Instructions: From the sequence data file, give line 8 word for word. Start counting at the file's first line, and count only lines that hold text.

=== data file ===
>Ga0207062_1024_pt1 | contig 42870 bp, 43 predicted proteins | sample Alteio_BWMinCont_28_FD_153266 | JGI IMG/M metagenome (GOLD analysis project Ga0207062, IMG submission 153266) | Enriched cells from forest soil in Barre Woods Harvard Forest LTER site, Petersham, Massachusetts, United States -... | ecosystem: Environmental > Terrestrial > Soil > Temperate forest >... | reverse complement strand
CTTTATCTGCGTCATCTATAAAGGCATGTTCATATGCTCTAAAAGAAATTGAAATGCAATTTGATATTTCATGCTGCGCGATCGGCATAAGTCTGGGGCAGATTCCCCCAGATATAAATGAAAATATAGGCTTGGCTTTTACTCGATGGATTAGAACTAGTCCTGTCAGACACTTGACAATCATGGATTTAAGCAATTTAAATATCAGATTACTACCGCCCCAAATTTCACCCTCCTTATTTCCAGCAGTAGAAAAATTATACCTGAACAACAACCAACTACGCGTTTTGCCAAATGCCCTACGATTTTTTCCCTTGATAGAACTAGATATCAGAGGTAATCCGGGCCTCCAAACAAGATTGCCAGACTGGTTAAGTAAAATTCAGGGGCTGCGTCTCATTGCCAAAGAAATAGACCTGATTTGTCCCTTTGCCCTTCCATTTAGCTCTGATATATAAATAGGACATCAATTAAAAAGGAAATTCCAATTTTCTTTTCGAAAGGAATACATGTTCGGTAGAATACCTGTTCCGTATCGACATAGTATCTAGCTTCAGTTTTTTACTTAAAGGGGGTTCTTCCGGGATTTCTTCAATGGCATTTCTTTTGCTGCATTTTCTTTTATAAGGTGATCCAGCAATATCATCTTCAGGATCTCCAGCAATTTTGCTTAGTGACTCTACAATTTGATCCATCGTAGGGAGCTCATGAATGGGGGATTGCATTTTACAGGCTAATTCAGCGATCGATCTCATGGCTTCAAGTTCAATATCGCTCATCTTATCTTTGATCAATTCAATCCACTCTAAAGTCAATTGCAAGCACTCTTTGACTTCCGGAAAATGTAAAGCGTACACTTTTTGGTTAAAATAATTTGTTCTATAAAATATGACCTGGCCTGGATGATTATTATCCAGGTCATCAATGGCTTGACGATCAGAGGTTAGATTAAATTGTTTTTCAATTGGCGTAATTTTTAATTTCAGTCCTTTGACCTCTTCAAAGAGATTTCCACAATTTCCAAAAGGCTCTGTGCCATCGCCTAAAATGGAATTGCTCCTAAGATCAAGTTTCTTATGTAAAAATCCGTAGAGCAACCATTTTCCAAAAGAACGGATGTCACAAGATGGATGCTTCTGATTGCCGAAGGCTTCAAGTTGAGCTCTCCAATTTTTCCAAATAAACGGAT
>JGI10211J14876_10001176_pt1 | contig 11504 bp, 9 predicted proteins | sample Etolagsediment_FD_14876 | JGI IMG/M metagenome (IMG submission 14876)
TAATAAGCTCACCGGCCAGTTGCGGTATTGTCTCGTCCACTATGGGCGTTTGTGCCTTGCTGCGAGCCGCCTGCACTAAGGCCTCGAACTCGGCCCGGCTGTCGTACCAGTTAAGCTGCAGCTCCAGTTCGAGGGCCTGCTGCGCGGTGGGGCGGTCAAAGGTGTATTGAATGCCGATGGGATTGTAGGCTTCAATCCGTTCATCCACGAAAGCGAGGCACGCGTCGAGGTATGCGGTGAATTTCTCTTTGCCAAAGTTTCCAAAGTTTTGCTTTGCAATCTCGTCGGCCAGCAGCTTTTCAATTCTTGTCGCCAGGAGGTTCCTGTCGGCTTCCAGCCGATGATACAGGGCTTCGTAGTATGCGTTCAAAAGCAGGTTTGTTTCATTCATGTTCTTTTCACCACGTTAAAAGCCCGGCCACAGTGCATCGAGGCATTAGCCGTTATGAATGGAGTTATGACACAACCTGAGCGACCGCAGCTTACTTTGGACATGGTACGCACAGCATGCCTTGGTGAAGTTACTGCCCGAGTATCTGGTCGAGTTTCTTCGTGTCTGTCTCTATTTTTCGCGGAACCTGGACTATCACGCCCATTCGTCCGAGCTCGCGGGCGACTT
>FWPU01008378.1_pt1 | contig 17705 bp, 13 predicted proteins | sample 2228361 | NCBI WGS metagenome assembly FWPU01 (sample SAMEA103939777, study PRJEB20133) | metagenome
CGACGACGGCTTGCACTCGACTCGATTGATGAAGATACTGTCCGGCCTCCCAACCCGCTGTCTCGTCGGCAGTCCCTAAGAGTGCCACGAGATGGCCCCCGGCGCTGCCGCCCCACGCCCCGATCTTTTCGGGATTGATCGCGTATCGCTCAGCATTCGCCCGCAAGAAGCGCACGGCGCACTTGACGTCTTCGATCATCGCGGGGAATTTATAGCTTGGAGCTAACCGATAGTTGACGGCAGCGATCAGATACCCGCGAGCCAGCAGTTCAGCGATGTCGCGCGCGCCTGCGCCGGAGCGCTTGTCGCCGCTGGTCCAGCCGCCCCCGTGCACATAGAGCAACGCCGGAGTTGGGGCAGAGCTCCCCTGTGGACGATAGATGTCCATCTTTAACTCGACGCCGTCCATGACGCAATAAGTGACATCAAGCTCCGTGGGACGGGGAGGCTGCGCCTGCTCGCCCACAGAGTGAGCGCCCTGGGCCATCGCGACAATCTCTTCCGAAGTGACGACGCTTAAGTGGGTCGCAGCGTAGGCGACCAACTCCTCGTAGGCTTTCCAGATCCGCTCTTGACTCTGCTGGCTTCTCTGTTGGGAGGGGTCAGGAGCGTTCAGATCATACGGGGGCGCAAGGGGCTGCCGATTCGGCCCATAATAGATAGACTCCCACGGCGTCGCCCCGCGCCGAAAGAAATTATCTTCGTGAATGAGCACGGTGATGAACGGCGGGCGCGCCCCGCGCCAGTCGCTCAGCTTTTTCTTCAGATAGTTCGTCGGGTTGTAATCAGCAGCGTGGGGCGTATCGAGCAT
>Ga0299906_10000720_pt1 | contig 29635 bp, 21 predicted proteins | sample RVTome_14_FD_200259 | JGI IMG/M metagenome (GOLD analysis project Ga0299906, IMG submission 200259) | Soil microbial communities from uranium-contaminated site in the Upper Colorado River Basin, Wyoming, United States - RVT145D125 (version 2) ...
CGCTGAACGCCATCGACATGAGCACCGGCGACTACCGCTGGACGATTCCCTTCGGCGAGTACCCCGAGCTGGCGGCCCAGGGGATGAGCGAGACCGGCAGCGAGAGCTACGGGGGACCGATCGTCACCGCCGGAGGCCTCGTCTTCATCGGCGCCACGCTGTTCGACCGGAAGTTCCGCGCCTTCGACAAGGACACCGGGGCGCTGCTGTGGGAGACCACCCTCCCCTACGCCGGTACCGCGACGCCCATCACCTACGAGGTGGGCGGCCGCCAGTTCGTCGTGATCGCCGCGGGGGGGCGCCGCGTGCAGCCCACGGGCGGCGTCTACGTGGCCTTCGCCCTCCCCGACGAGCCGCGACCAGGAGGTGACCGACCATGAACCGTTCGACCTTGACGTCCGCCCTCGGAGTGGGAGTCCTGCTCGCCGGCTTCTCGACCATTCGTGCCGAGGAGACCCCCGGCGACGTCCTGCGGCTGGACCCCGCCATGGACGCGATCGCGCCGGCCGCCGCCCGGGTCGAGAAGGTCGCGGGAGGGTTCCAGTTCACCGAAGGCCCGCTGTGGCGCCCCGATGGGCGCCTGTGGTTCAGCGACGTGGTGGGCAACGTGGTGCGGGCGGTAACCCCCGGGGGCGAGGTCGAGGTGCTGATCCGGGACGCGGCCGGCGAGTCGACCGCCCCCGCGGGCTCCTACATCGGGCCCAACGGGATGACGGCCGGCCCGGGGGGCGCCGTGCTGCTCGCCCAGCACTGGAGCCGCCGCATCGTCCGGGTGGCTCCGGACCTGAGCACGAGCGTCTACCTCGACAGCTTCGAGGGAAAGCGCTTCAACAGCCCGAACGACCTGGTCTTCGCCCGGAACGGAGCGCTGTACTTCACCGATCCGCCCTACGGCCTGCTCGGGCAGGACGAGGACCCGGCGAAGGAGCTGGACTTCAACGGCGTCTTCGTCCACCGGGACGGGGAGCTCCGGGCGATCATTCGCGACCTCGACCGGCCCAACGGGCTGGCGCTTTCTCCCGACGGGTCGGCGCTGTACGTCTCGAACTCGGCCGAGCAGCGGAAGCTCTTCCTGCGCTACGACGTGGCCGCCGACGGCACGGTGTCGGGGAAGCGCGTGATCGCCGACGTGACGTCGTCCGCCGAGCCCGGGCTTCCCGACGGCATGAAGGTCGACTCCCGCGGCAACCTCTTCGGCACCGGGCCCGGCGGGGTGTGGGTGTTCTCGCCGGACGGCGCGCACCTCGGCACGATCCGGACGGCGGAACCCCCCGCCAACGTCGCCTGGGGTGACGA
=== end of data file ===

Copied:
CGCTGAACGCCATCGACATGAGCACCGGCGACTACCGCTGGACGATTCCCTTCGGCGAGTACCCCGAGCTGGCGGCCCAGGGGATGAGCGAGACCGGCAGCGAGAGCTACGGGGGACCGATCGTCACCGCCGGAGGCCTCGTCTTCATCGGCGCCACGCTGTTCGACCGGAAGTTCCGCGCCTTCGACAAGGACACCGGGGCGCTGCTGTGGGAGACCACCCTCCCCTACGCCGGTACCGCGACGCCCATCACCTACGAGGTGGGCGGCCGCCAGTTCGTCGTGATCGCCGCGGGGGGGCGCCGCGTGCAGCCCACGGGCGGCGTCTACGTGGCCTTCGCCCTCCCCGACGAGCCGCGACCAGGAGGTGACCGACCATGAACCGTTCGACCTTGACGTCCGCCCTCGGAGTGGGAGTCCTGCTCGCCGGCTTCTCGACCATTCGTGCCGAGGAGACCCCCGGCGACGTCCTGCGGCTGGACCCCGCCATGGACGCGATCGCGCCGGCCGCCGCCCGGGTCGAGAAGGTCGCGGGAGGGTTCCAGTTCACCGAAGGCCCGCTGTGGCGCCCCGATGGGCGCCTGTGGTTCAGCGACGTGGTGGGCAACGTGGTGCGGGCGGTAACCCCCGGGGGCGAGGTCGAGGTGCTGATCCGGGACGCGGCCGGCGAGTCGACCGCCCCCGCGGGCTCCTACATCGGGCCCAACGGGATGACGGCCGGCCCGGGGGGCGCCGTGCTGCTCGCCCAGCACTGGAGCCGCCGCATCGTCCGGGTGGCTCCGGACCTGAGCACGAGCGTCTACCTCGACAGCTTCGAGGGAAAGCGCTTCAACAGCCCGAACGACCTGGTCTTCGCCCGGAACGGAGCGCTGTACTTCACCGATCCGCCCTACGGCCTGCTCGGGCAGGACGAGGACCCGGCGAAGGAGCTGGACTTCAACGGCGTCTTCGTCCACCGGGACGGGGAGCTCCGGGCGATCATTCGCGACCTCGACCGGCCCAACGGGCTGGCGCTTTCTCCCGACGGGTCGGCGCTGTACGTCTCGAACTCGGCCGAGCAGCGGAAGCTCTTCCTGCGCTACGACGTGGCCGCCGACGGCACGGTGTCGGGGAAGCGCGTGATCGCCGACGTGACGTCGTCCGCCGAGCCCGGGCTTCCCGACGGCATGAAGGTCGACTCCCGCGGCAACCTCTTCGGCACCGGGCCCGGCGGGGTGTGGGTGTTCTCGCCGGACGGCGCGCACCTCGGCACGATCCGGACGGCGGAACCCCCCGCCAACGTCGCCTGGGGTGACGA